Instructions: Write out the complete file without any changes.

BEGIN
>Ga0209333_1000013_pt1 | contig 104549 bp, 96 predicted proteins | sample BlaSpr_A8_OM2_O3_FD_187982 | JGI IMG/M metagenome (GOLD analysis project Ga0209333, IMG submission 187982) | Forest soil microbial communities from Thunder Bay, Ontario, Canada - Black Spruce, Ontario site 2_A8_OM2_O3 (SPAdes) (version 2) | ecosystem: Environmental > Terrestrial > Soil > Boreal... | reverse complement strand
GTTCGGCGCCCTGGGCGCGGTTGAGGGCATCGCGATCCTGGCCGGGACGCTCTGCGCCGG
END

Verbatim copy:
>Ga0209333_1000013_pt1 | contig 104549 bp, 96 predicted proteins | sample BlaSpr_A8_OM2_O3_FD_187982 | JGI IMG/M metagenome (GOLD analysis project Ga0209333, IMG submission 187982) | Forest soil microbial communities from Thunder Bay, Ontario, Canada - Black Spruce, Ontario site 2_A8_OM2_O3 (SPAdes) (version 2) | ecosystem: Environmental > Terrestrial > Soil > Boreal... | reverse complement strand
GTTCGGCGCCCTGGGCGCGGTTGAGGGCATCGCGATCCTGGCCGGGACGCTCTGCGCCGG